“Even though millions of Americans got covered before open enrollment closed earlier this year, we’re not resting on our laurels since seven million consumers might have the opportunity to get covered even now through a special enrollment period,” said Anne Filipic, president of Enroll America.

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Federal Health-Exchange Plans to Automatically Renew

The Wall Street Journal article noted “The Obama administration plans to automatically renew for next year the health plans and premium subsidies that consumers obtained through the Affordable Care Act’s federal insurance exchange.”

“The move, which will apply to most of the five million people who selected insurance through HealthCare.gov for 2014, will make it easier for consumers to stay in their plans and retain tax credits lowering the cost of coverage. It also will relieve pressure on the federal exchange, which was crippled during parts of its first enrollment period.”

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Will Your Employer Switch to A “Private Exchange”?

We are getting familiar with “public exchanges” under Obamacare.

The Wall Street Journal article noted “Most U.S. employers will continue to sponsor health benefits for their employees over the next few years, but the way that benefits are provided may begin to shift for many workers, according to a report.”

“These private exchanges, modeled around the Affordable Care Act’s state exchanges, allow employees to ‘shop around’ for different plans and insurance companies, depending on how much their employer is willing to subsidize healthcare…”

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Can Corporations Shift Workers with High Medical Costs … to Online Insurance Exchanges?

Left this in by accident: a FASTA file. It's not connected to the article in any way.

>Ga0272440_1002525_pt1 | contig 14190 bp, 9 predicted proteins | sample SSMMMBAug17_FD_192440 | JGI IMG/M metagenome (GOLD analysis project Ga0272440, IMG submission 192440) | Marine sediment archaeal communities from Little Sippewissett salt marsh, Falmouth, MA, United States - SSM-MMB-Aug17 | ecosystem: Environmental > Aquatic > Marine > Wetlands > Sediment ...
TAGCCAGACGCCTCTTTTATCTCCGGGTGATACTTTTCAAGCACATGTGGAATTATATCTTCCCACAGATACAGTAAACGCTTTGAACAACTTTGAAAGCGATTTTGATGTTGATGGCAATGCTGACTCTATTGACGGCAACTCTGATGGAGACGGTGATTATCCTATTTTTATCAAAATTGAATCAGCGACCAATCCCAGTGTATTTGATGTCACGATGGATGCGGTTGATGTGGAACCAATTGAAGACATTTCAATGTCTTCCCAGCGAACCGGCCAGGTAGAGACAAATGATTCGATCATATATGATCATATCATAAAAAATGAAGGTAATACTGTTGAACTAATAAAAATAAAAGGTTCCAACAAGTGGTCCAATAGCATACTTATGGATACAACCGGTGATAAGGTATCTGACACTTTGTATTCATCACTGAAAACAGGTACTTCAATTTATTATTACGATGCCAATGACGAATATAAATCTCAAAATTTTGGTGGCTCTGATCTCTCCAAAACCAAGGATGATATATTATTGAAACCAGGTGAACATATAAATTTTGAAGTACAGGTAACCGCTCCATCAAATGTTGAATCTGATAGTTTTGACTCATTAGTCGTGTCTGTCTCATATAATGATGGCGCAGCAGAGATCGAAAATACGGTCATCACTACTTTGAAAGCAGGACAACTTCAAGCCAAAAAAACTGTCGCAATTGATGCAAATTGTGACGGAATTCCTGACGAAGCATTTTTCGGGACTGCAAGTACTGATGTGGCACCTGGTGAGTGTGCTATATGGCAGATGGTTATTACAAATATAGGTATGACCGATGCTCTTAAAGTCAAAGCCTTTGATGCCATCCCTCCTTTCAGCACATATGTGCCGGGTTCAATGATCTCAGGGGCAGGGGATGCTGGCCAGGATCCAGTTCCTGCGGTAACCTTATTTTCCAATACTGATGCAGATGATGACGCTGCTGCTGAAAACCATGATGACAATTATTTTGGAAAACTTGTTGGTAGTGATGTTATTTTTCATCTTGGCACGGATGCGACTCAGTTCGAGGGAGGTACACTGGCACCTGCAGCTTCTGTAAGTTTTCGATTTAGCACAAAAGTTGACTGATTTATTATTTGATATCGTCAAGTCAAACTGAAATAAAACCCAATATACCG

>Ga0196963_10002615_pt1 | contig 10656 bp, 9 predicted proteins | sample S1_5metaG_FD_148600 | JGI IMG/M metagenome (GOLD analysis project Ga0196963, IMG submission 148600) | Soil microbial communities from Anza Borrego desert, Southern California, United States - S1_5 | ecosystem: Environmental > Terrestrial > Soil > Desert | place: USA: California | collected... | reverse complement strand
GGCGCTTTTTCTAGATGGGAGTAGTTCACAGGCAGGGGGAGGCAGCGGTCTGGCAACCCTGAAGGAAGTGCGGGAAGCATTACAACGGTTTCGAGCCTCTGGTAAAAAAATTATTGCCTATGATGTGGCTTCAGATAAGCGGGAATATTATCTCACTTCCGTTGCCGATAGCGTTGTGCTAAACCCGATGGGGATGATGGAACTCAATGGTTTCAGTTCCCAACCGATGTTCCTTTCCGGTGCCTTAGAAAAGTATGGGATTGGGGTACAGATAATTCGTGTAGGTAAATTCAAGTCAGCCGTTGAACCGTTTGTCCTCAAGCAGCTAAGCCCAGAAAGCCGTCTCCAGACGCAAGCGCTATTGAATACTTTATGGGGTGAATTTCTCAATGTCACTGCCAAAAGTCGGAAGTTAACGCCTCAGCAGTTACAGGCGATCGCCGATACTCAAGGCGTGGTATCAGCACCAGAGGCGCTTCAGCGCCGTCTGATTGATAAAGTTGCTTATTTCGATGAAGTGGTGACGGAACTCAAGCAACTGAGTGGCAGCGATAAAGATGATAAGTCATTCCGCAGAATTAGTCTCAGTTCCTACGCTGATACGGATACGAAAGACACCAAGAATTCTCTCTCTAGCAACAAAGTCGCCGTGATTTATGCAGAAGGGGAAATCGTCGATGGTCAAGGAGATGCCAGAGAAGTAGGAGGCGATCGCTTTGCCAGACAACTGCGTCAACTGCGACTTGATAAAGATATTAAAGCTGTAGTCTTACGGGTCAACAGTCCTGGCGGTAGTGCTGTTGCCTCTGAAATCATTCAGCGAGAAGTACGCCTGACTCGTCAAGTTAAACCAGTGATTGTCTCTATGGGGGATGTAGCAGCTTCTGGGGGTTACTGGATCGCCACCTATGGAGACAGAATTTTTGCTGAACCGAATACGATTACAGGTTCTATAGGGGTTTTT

The Kaiser Health News article noted “…Employers are inquiring about it and brokers and consultants are advocating for it.”

“Health spending is driven largely by patients with chronic illness such as diabetes or who undergo expensive procedures such as organ transplants. Since most big corporations are self-insured, shifting even one high-cost member out of the company plan could save the employer hundreds of thousands of dollars a year — while increasing the cost of claims absorbed by the marketplace policy by a similar amount.”

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Beware of Consumer Directed Health Plans!

The Health Affairs article reported on Consumer Directed Health Plans, noting:“Consumer-directed health plans (CDHPs), which feature a high deductible and a personal health savings account, can reduce medical spending by employers and consumers.”

“Patients enrolled in CDHPs had fewer episodes of care over the same time period than patients enrolled in traditional plans. Furthermore, these patients were found to have fewer visits to specialists, fewer hospitalizations, and lower use of brand-name drugs — all of which lowered their costs.”